DIY Projector Screen & Accessories
I wanted to build a projector setup on the cheap… I am still designing a portable unit for the projector to sit on and to contain the wires… But here is the start of it. I built two screens, one is approx 60″ and the other is 110″ which I mounted on the wall in a spare bedroom. Both are framed out of wood with metal brackets for support and then wrapped with black plastic. The black covering helps with projected image clarity, as the bed sheets I put on top for the screen are quite thin. For the spare bedroom, i’m considering making a hanging mount for the projector with hooks for easy set up and storage.
For speakers, I found a relatively cheap 2.1 speaker bar. I had never heard of the brand, but the reviews on amazon were good. The projector is also cheap, but can support 720p and has HDMI output as well as a 2 year warranty. All in all the results were better than expected considering the entire project was under $200. I will post back once I have expanded the project to include transportation and possibly battery power for the true mobile projection experience.
Cheap LED Projector – $110
Cheap 2.1 Sound Bar – $60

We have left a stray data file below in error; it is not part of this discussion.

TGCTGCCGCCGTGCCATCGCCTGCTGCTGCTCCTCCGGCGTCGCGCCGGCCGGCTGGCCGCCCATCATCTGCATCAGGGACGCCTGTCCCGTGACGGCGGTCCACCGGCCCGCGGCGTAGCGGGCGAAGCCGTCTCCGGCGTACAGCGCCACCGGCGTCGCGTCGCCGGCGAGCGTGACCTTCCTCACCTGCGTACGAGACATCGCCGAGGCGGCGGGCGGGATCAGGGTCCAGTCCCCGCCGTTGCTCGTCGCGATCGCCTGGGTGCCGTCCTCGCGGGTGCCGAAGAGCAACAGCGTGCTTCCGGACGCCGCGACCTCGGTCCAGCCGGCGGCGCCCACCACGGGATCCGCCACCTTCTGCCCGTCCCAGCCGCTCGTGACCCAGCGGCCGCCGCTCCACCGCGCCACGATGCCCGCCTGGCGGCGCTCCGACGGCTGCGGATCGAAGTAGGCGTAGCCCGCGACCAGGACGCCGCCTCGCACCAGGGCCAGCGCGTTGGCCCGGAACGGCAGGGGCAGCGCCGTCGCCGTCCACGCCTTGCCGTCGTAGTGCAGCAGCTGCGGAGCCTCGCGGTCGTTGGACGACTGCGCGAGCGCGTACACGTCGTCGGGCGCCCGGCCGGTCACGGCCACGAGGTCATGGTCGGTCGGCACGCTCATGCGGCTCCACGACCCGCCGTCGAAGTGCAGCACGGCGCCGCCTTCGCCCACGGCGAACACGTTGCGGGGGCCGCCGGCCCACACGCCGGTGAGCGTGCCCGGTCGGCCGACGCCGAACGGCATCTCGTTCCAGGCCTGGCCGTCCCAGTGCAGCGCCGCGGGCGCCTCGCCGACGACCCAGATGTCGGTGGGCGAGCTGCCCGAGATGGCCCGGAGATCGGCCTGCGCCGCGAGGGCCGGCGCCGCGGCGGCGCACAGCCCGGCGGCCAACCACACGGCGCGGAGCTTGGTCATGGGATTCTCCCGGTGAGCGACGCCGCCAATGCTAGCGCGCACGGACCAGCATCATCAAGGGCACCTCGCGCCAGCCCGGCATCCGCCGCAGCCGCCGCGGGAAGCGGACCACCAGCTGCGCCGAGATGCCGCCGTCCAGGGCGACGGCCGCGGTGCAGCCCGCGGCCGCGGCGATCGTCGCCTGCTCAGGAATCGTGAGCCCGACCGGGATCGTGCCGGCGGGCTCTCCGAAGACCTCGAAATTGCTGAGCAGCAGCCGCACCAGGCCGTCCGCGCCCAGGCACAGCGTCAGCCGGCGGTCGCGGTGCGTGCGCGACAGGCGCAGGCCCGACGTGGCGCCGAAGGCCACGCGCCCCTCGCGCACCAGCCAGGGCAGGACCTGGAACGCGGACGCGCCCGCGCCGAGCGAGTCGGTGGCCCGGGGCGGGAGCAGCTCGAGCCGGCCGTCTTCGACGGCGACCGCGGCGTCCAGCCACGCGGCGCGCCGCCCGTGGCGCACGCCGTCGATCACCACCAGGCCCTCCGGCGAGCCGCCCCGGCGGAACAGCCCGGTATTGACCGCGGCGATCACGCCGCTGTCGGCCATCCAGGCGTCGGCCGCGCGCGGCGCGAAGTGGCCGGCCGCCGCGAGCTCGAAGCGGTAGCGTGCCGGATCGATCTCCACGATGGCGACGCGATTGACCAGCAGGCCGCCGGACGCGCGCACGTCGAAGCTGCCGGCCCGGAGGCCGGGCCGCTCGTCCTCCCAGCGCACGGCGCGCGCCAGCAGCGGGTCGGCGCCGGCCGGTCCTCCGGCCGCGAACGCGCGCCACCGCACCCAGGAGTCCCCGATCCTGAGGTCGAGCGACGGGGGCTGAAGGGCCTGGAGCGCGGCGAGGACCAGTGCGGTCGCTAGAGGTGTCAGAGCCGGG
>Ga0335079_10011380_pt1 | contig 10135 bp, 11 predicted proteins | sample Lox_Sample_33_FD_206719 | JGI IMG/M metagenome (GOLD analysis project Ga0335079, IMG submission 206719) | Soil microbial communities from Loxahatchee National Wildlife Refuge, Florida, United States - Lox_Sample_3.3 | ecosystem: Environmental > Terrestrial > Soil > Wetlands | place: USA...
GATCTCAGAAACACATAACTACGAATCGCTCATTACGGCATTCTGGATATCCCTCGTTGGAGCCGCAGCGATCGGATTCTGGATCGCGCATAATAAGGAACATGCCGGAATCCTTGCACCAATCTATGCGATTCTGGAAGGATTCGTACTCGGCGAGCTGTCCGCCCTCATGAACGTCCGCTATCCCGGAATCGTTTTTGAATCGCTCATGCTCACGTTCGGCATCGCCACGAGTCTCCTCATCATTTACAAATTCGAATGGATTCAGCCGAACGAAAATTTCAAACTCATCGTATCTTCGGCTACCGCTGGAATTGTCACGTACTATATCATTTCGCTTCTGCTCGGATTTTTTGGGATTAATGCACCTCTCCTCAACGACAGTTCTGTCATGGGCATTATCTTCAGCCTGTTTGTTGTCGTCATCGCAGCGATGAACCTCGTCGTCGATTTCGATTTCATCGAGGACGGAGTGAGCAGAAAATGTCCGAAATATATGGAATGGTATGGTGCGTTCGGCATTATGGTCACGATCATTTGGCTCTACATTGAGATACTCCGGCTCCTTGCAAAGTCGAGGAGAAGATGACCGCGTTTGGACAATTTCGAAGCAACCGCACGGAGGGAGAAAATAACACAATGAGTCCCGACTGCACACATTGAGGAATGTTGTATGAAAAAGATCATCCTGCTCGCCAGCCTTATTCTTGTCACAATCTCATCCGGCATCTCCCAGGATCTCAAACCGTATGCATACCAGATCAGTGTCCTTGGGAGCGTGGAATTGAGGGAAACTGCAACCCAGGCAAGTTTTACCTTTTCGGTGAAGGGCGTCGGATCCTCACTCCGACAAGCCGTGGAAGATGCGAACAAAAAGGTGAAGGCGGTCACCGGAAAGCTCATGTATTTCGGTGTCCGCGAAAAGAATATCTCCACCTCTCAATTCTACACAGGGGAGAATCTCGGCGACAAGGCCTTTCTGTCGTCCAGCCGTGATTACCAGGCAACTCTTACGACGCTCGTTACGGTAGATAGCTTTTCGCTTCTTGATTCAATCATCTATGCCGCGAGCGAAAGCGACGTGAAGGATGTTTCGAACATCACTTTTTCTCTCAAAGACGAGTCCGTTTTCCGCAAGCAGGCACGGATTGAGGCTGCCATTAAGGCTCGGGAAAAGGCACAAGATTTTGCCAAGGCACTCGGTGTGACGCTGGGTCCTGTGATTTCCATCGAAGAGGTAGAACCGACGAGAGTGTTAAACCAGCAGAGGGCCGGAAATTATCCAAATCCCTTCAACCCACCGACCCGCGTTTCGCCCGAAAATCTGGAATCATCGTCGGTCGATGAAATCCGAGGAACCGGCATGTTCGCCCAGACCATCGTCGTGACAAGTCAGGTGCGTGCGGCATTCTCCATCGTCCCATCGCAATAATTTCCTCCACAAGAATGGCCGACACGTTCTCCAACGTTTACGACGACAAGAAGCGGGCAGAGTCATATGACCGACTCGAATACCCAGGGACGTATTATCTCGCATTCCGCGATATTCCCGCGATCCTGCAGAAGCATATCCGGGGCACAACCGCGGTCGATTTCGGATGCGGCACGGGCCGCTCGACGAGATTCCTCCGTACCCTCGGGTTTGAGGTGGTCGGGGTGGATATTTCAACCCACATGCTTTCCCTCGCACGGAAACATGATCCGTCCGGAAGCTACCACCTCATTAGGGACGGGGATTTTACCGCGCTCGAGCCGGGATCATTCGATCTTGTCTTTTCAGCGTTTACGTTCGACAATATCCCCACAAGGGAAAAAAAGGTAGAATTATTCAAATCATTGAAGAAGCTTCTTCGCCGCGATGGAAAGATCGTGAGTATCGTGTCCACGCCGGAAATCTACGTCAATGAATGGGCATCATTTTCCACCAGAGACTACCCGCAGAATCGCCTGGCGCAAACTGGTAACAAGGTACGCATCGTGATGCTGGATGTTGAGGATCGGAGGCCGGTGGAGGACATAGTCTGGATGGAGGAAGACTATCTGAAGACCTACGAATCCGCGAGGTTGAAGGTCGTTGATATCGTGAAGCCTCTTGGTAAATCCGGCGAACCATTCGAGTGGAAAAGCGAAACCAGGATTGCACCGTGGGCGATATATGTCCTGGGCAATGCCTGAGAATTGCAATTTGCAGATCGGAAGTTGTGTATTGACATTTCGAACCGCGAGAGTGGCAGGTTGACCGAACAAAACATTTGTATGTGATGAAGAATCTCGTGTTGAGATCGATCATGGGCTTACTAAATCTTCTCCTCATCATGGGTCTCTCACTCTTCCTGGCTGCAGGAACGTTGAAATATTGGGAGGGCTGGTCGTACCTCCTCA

Wood & Brackets/Screws – $15
20ft AUX Cable – $5
Triple Threat Macbook
I am in the process of creating a powerful laptop for my on the go needs. I got a 2011 13″ Core i5 2.3 GHz from eBay, and maxed it out. I followed some guides on iFixit.com and added 16GB of ram, and two 250GB solid state drives, by removing the super-drive and adding a hard drive caddy.
The goal is to boot Yosemite as the main operating system on drive 1 and have drive 2 split between Ubuntu 14.04.3 LTS and Windows 7. I will use Virtualbox on the Yosemite partition to experiment with some Linux distros, but I still want a native install of Linux to avoid any issues that sometimes arise from using USB on a virtual machine. The first step after installing Ubuntu (The Macbook was preloaded with Yosemite) was to determine what bootloader to use. After experimenting with some OSX bootloaders, I decided to just stick with a classic, GRUB. (GRand Unified Bootloader)
The annoying part about this setup, is that the primary drive is OSX… So every time a major update comes out, the boot options are overwritten and GRUB does not load. After every updates to OSX (which is not often) I have to hold the option key, boot to the Linux drive and run an update on GRUB.